Our forty-first year sweeps in with the January/February 2018 issue! Two action-packed novellas feature in this exciting installment. Rudy Rucker and Paul Di Filippo take us back to the 1930s and the days of exploration for a thrilling adventure “In the Lost City of Leng.” Hugo Award-winner Kristine Kathryn Rusch rockets us forward in time for her breathtaking account of “The Rescue of the Renegat.” These tales will keep you on the edge of your seat throughout as you wonder who will survive till the curtain falls.
Multiple Hugo Award-winner Allen M. Steele escorts us once again to the planet Coyote for a dangerous journey to “The Barren Isle”; while we know the world may end in fire or ice, Hugo Award-winner Cixin Liu’s first tale for Asimov’s reveals just how perilous the pursuit of art can be in “The Sea of Dreams”; Mathew Hughes returns after too long an absence to expose us to some “Solicited Discordance”; the distinguished James Gunn continues his tales about pilgrims in “The Seeds of Consciousness: 4107’s Story” and “The Final Commandment: Trey’s Story”; new author S. Qiouyi Lu examines the stark choices facing a single parent and the sacrifices that may be made in “Mother Tongues”; Robert R. Chase brings us another thriller with “Assassins in the Clouds”; and Ian Creasey looks at the effect “The Equalizer” will have on tomorrow’s society.
Robert Silverberg’s Reflections on walls continues in “Gog and Magog II”; James Patrick Kelly’s On the Net advises that we “Don’t Read the Comments”; James Gunn brings us a Thought Experiment on “Space Opera and the Quest for Transcendence”; Paul Di Filippo’s On Books reviews works by Daryl Gregory, Jacqueline Carey, Cat Sparks, Neil Clarke, and others; plus we’ll have an array of poetry and other features you’re sure to enjoy.
Get your copy now!
by Paul Di Filippo & Rudy Rucker
I was a kid full of dreams, looking for bigger ones. My job? Covering the crime beat for the Boston Globe. It was the afternoon of New Year’s Eve, 1933.
I had the newsroom to myself. My feckless coworkers had decamped en masse for early festivities, leaving me in charge. I had my dog Baxter for company. He was asleep on the floor by my desk. READ MORE
by Kristine Kathryn Rusch
The ship appeared out of foldspace, leaking atmosphere on both sides. Captain Kim Dauber caught the white edges of the ship before her bridge crew even noticed. She had been staring at the wall screen, trying to see the planet Vostrim as a whole, wondering if she needed to run a sector-wide diagnostic to make sure no part of the just-closed sector base was noticeable even when a ship was not in orbit. READ MORE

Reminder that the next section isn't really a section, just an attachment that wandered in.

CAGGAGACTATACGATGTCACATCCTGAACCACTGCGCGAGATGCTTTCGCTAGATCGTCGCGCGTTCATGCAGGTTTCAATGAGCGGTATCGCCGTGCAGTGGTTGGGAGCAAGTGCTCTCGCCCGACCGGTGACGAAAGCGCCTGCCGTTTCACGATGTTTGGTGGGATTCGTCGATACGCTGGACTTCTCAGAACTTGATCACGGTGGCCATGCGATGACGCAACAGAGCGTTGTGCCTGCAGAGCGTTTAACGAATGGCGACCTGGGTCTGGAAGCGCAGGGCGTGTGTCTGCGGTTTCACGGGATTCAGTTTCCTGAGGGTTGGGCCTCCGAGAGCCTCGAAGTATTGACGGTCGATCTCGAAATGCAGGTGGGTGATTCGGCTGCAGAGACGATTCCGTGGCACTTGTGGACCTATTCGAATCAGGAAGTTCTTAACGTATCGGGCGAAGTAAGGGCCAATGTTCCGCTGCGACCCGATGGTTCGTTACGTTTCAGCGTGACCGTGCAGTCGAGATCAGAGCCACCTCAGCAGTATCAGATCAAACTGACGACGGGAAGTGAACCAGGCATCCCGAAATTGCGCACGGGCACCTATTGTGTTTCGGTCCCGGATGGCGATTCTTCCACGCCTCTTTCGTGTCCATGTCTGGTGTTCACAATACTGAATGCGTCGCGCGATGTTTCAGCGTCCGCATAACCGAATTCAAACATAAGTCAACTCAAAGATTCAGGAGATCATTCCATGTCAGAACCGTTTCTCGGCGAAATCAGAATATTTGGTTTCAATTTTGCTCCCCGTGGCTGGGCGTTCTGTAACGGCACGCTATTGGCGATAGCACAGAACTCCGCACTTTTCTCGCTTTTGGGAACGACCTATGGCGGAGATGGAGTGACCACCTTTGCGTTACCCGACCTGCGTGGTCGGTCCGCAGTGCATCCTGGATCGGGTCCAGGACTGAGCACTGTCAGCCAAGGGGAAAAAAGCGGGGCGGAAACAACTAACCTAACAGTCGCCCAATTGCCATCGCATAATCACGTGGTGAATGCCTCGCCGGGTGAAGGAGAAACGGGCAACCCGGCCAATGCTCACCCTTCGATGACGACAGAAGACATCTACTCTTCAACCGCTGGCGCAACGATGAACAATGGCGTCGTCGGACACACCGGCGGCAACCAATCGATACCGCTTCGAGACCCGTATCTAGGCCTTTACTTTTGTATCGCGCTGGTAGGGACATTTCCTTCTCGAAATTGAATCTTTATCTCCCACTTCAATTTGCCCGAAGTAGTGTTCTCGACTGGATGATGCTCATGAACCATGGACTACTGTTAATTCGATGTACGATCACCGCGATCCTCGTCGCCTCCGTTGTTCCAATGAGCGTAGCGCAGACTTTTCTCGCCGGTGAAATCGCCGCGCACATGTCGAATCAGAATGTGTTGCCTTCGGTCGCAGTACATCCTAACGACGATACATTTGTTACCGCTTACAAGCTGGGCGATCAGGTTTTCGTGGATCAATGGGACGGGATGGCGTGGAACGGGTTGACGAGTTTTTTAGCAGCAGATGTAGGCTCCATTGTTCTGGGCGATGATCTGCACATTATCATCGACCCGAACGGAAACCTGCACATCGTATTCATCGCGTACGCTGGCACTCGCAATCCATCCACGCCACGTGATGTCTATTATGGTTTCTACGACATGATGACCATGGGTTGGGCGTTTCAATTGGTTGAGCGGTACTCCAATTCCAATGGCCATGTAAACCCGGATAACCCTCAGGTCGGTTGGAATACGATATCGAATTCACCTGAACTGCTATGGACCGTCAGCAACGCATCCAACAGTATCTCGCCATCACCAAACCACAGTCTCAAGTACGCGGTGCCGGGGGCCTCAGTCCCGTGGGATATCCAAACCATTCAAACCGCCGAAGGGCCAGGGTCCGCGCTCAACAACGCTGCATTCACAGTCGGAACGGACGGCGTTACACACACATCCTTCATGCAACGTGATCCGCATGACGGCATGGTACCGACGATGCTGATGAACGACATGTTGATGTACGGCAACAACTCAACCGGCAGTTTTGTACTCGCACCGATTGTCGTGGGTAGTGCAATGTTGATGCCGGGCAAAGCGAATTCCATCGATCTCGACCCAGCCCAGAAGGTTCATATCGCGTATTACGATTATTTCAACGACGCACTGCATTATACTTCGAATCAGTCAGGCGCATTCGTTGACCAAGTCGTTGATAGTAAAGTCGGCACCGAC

by Josh Pearce
Your pressure suit
holds you tight
(like my embraces)
in all the right places...
by Sheila Williams
Well known as a terrific science fiction editor, Neil Clarke of Clarkesworld is also a terrific person. Neil ran some editorial pieces about frequently used titles in his April 2015 issue. Because he set up Asimov’s online submission system, Neil has access to the titles of our submissions, too. He offered to run a search of popular titles for me. I was reminded of this when he revisited the subject in his August 2017 issue, so I decided to take him up on the offer. READ MORE
by Robert Silverberg
I spoke in last issue’s column about the medieval tales of the wall that Alexander the Great supposedly built in the Caucasus to keep the fierce barbarian tribes of Gog and Magog from breaking loose into Europe, a kind of prototype of the gigantic wall of ice that George R.R. Martin invented in his Game of Thrones series of fantasy novels story to prevent an assortment of dangerous marauders—“wildlings,” zombies, the mysterious White Walkers, and various other creatures—from coming down out of the north and attacking the civilized inhabitants of the Seven Kingdoms of Westeros. READ MORE
by James Patrick Kelly
Science fiction has had its share of fan feuds, but the Sad Puppy http://en.wikipedia.org/wiki/Sad_Puppies uprising of recent memory was among the most disruptive—and pointless—in the history of our genre. Unlike the old time fannish dustups which took place at the glacial speed of the Postal Service, this one happened in real time on social media and blogs and comment sections. READ MORE
by Paul Di Filippo
“All baseline human families are alike; each wild talent family is wildly talented in its own way.”
If Leo Tolstoy had been a science fiction writer, he might have coined this aphorism. But since the famous Russian realist inexplicably failed to see the career wisdom in joining our genre, I have done the job for him. READ MORE
by Erwin S. Strauss
As we enjoy the holidays, let’s look at the first quarter of 2018. I’ll be at Arisia, Boskone, and HELIOsphere. Just about any of the events described as “SF, fantasy, horror” should be good for us Asimovians. Plan now for social weekends with your favorite SF authors, editors, artists, and fellow fans. READ MORE